Scholars believe that Matthew was written before Luke, and reflects a Jewish Galilean populace rather than the Jerusalem community addressed in Luke. John Shelby Spong in his book Reclaiming the Bible for a Non-Religious World reminds us that Matthew is the most Jewish of the canonical gospels.
“Within about a decade, Matthew wrote the first expansion of Mark and aimed his story at the disciples of Jesus who worshiped in rather traditional Jewish synagogues. Recall once again that the split between the church and the synagogue would not occur until near the end of the ninth decade, so when Mark and Matthew were written, they and their readers were still in the traditional synagogue” (pp. 329-330).
Matthew’s gospel goes beyond Luke’s. Matthew prepares his audience for the interchange with John’s disciples by choosing not to only use the story of the centurion but also to substantiate the claim to John with more healing stories. Yet in true Matthean fashion, Jesus is more than simply healer. He is even the healer of enemies. The text still emphasizes the unworthiness of this Gentile and Roman because enemy love was central to teachings found in Matthew’s Sermon on the Mount. Matthew incorporates the centurion story to illustrate this teaching and to characterize before Matthew’s audience just what type of a liberation Jesus was announcing. He wasn’t simply announcing the overthrowing of a Roman hegemony and a Jewish one in its place. No, this was a restoration of the humanity of both oppressed and oppressor. A favorite passage of mine in Paulo Freire’s Pedagogy of the Oppressed illustrates what I think is the reason Matthew’s inclusion of the centurion story:
“In order for this struggle to have meaning, the oppressed must not, in seeking to regain their humanity (which is a way to create it), become oppressors of the oppressors, but rather restorers of the humanity of both.” (p. 44)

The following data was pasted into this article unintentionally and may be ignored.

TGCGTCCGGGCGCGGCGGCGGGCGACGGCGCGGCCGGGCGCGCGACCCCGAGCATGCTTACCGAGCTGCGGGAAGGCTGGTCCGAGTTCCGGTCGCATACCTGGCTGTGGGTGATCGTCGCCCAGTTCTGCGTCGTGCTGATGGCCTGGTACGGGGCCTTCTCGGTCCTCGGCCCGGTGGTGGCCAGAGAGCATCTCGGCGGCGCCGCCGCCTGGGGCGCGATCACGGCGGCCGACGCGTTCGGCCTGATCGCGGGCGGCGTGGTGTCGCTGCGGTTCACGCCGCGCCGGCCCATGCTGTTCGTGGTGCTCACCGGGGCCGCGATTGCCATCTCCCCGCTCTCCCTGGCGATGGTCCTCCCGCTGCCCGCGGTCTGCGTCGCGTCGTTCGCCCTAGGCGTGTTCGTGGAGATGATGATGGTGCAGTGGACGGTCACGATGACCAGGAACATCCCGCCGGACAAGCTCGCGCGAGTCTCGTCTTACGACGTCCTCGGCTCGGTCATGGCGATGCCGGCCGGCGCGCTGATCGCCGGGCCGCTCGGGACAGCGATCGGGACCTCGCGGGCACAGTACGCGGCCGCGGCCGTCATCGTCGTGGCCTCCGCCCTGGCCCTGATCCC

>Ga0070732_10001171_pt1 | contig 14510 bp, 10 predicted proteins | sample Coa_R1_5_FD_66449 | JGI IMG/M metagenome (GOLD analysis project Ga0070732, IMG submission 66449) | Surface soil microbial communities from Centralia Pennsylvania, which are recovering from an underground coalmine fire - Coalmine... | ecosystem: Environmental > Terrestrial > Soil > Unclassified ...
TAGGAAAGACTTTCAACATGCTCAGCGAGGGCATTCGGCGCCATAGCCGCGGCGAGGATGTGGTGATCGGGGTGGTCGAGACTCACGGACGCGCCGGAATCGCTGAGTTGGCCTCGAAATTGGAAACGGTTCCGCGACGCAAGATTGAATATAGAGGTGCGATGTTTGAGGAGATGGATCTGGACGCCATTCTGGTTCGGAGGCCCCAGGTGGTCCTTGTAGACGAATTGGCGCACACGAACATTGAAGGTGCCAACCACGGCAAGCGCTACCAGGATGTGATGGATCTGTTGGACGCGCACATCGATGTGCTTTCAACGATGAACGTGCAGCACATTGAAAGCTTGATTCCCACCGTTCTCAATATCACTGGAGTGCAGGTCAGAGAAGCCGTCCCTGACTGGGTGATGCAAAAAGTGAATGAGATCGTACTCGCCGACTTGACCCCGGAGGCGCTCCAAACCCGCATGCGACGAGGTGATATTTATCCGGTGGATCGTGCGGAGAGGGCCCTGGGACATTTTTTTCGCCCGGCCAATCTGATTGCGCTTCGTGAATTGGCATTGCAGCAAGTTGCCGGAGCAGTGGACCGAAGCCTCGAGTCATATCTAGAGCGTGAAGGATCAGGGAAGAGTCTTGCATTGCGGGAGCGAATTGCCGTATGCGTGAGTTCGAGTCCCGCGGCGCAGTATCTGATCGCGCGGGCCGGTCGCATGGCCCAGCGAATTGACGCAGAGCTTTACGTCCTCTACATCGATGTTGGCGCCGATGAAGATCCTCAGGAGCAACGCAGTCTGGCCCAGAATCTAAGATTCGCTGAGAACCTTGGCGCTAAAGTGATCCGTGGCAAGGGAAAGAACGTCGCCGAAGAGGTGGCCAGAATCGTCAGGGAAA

Who are our centurions today?
That’s the million dollar question. Jesus offered neither a way of assimilating into Roman oppression nor a path that led to destruction by the Romans. His path was nonviolent resistance and the challenging ethic of genuine enemy love. This love doesn’t seek vengeance against one’s enemies; it seeks the transformation of that enemy. (I want to also add that Jesus’ message of enemy love also included the ethic of reparations from those enemies, as well.)
Through imagination and in whichever situations arise, this love seeks to meet our enemies on the terms of a shared humanity. Take away the system of domination and we have a lot in common, and more, we are also connected. You and I both are part of this interwoven family called humanity. Barbara Deming, lesbian, poet, American feminist, and advocate of nonviolent social change, writes in her book Revolution and Equilibrium:
“With one hand we say to one who is angry, or to an oppressor, or to an unjust system, ‘Stop what you are doing. I refuse to honor the role you are choosing to play. I refuse to obey you. I refuse to cooperate with your demands. I refuse to build the walls and the bombs. I refuse to pay for the guns. With this hand I will even interfere with the wrong you are doing. I want to disrupt the easy pattern of your life.’ But then the advocate of nonviolence raises the other hand. It is raised out-stretched—maybe with love and sympathy, maybe not—but always outstretched. With this hand we say, ‘I won’t let go of you or cast you out of the human race. I have faith that you can make a better choice than you are making now, and I’ll be here when you are ready. Like it or not, we are part of one another.’ Active nonviolence is a process that holds these two realities—of noncooperation with violence but open to the humanity of the violator—in tension. It is like saying to our opponent: On the one hand (symbolized by a hand firmly stretched out and signaling, ‘Stop!’) ‘I will not cooperate with your violence or injustice; I will resist it with every fiber of my being’. And, on the other hand (symbolized by the hand with its palm turned open and stretched toward the other) ‘I am open to you as a human being.’” (p.16)
As our enemies have lost sight of our humanity, we must fight, for our own sake, to not lose sight of theirs. The Jesus who healed the centurion’s servant showed us the way.